Right in the middle of this merriment that suddenly includes a laughing Shandi, Jenascia, Catie, and the pariah-to-be- named-after- this-scene-airs Xiomara is Heather. Who? Exactly. Lying right next to the runway on a purple shag pillow that the management of the Austin Powers Hotel chain is going to charge her for stealing is Catie 2.0, the other eighteen-year-old blonde who hasn't won a walking competition, who hasn't worn a ring at a fancily vague party for a man nine people have heard of, and who hasn't lived a day without a birthmark her well-meaning parents have convinced her gives her face "character" rather than "a Gorbachevian facial blemish that looks like a tattoo of Delaware." Did the producers not want to cut a real contestant this week so they crowbarred in some Cousin Oliver-type replacement and are going to just axe her instead? I tell you, it really makes you wish even one person in this country had seen the Clone High where they invent a character just to kill him off. You'd be with me the whole time. It makes you wonder why Ponce couldn't have three lives like Mario. But Ponce loved littering! Oh, fine. It's like when Dawn just appears on Buffy.
In maybe her first ever confessional, this so-called "Heather" shares with us the following: "They're not very sociable with me, even though I'm very sociable." Could it be the forlorn glares? And the glassy, vapid stare? And the fact that she might be a CGI hologram only the audience can see, like on-field sports advertising or that little guy from Lord of the Rings whose name, I think, might be "Schneider"? She goes on: "In the house, you do need someone. You can't just go through life not talking to anyone." Heather walks forlornly through a scene of sudden and explosive girl bonding in which everyone has laid down their slam books to do each other's hair and gently hit each other with soft, downy pillows. Cut to Heather on the phone with her mom, saying, "I feel like I'm in hell." Her mother sounds depressingly unsurprised, responding, "So, it's not that fun, huh?" Heather starts to tear up, and she's suddenly holding a big wad of tissues, out of which something falls that makes it look like she was crying something solid. But I don't know what it was. CGI really is the downfall of reality television.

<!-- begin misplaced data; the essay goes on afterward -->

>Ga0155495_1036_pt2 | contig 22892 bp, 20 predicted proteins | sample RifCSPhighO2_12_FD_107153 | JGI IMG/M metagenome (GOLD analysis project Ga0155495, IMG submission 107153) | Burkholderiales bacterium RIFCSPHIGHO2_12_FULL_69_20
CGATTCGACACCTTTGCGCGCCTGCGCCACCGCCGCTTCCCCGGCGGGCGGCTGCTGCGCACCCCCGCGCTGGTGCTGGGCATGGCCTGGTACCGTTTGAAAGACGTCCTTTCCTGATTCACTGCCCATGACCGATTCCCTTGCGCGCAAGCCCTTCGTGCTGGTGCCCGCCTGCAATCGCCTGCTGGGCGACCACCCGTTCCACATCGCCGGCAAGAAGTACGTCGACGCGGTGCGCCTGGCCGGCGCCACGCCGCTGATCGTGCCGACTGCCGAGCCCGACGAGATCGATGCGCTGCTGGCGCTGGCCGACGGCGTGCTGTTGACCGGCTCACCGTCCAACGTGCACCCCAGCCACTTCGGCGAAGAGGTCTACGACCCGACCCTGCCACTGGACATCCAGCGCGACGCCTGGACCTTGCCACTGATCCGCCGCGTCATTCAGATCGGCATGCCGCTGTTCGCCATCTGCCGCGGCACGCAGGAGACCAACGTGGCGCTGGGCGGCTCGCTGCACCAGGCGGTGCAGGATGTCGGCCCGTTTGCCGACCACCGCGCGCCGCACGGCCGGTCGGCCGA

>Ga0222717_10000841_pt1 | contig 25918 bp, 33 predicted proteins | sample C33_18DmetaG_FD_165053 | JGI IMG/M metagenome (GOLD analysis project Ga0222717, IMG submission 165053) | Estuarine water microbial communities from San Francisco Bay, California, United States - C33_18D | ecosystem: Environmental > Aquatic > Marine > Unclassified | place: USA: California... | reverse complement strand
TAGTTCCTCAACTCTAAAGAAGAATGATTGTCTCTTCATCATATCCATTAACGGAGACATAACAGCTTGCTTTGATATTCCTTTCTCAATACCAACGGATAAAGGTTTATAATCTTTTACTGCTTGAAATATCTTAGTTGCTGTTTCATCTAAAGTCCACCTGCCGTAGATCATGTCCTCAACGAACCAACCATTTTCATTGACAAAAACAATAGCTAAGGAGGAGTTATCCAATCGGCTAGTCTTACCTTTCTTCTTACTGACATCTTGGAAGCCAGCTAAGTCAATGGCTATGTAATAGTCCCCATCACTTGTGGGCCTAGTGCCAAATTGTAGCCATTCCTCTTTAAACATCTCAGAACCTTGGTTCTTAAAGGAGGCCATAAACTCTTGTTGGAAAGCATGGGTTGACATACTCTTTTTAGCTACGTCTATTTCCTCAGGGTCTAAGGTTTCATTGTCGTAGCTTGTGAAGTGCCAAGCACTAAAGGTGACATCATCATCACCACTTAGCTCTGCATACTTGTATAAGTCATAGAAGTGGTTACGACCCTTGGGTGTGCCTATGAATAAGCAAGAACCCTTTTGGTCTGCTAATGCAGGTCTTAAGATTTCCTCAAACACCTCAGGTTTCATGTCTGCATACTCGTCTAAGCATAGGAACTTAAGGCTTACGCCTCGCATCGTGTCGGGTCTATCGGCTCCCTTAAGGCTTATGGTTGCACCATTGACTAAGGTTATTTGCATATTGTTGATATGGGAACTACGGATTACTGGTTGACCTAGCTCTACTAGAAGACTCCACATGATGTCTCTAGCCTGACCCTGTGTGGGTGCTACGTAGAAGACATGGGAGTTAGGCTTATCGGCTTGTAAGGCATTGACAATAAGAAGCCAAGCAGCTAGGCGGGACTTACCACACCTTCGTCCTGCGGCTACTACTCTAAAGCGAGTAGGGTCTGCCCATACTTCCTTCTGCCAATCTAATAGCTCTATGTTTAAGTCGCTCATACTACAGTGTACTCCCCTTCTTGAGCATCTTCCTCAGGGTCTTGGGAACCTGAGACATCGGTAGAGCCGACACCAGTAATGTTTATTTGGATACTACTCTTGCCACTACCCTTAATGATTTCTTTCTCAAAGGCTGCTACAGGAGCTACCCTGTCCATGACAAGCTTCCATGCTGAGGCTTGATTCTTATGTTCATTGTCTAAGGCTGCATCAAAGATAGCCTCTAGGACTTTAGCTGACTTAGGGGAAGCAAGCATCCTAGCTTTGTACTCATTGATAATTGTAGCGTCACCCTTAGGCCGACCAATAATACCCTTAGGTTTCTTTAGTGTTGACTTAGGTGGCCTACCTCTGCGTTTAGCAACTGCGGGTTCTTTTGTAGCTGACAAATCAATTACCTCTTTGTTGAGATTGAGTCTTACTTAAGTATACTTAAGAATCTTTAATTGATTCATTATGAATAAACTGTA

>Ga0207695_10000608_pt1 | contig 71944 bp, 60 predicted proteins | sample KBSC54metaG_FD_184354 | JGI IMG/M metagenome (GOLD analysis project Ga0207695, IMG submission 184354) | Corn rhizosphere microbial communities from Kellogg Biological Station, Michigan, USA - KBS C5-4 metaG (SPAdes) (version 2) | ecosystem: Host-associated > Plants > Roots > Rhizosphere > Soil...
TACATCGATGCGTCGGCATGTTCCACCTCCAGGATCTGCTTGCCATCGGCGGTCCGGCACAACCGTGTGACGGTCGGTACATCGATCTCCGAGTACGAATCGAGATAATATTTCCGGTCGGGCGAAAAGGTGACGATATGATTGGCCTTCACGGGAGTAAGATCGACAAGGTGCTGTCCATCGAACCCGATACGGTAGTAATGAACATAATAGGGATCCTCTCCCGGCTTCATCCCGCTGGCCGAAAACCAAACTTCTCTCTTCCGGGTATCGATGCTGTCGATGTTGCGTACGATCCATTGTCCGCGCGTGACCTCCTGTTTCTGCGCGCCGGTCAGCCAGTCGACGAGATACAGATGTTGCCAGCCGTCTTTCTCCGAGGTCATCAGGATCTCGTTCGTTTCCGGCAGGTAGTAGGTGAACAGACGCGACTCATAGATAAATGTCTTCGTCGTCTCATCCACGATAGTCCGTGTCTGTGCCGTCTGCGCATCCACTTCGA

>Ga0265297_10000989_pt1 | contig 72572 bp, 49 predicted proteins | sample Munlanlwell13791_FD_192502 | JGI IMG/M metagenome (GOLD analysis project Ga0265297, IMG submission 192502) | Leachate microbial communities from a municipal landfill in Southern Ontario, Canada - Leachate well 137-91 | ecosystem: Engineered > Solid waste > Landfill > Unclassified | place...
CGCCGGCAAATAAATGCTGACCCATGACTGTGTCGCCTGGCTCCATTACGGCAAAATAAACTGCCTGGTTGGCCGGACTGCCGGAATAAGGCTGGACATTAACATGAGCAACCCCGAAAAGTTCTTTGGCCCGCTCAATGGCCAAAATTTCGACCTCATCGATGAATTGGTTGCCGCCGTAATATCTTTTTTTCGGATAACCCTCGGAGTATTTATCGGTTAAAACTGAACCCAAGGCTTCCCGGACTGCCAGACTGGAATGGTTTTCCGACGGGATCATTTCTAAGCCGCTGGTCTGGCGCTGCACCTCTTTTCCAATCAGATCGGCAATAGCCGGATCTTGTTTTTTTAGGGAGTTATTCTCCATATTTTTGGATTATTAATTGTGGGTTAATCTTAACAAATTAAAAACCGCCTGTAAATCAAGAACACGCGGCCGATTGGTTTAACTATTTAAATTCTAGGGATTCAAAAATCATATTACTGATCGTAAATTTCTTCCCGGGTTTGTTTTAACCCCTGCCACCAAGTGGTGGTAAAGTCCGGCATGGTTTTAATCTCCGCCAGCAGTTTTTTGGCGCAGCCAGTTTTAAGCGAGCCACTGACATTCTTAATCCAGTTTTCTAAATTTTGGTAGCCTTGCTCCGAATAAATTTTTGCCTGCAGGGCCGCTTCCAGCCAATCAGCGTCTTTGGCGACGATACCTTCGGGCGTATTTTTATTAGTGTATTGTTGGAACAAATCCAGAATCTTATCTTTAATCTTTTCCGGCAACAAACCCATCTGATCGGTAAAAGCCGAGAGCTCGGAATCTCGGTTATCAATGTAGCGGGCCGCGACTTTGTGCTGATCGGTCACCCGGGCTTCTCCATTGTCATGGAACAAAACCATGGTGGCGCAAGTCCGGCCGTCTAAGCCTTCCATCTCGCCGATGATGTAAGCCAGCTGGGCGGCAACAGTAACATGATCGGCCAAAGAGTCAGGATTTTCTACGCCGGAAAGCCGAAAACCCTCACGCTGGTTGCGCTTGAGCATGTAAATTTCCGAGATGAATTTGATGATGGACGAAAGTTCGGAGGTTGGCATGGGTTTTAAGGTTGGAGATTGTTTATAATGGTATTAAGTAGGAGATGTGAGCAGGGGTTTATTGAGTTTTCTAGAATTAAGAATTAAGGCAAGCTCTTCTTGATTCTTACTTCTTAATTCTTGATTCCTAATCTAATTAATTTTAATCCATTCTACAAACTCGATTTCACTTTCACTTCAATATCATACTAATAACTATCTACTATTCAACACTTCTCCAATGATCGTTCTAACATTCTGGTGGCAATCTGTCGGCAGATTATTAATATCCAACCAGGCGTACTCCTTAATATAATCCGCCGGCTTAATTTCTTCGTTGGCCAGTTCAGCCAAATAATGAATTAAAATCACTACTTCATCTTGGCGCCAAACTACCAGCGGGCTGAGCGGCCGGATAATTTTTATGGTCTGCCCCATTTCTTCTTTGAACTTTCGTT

A new day brings renewal, or at least a convenient forgetting of what made us sad and lonely under the cover of darkness last night. It's a bright, sunny day in whatever city this show takes place in -- it can't be New York, since New York has never had a day that is bright and/or sunny, at least as far back as my seasonally affected mind can recall. "Guys, there's Tyra mail!" a voice calls, and we cut to Heather not being ignored when she's the one reading it. Maybe instead of modeling she should go into the booming "Tyra Mail On Tape" industry. "If you think you're fine, if you think you're great, show me what you're made of at forty-five 'til 8." Which, we're told further, is 7:15. "Forty-five 'til 8"? "Forty-five 'til 8"? Was that couplet taken from a book of poems about early man discerning time from crude sundials and the length since the last harvest? Forty-five 'til 8 (not to mention the fact that the apostrophe is on the wrong side of the word "til" on the Tyra mail)? Who says that? Who measures time that way? Why not "If you think you're fine, if you think you're keen, show me what you're made of at the time of 7:15." Or, OR, if you like the original rhyme scheme: "If you think you're fine, if you think you're great, don't get here at 8 o'clock or you'll be forty-five minutes late." That last one could be a special Jenascia-centric card, to remind her that she's not out of the woods attitude-wise. And they should leave hers on the floor because of a repeatedly-noted inability for her to reach high surfaces like tables and steering wheels and her alarm clock "on" button. Or, for the love of god, schedule the damn thing at 8.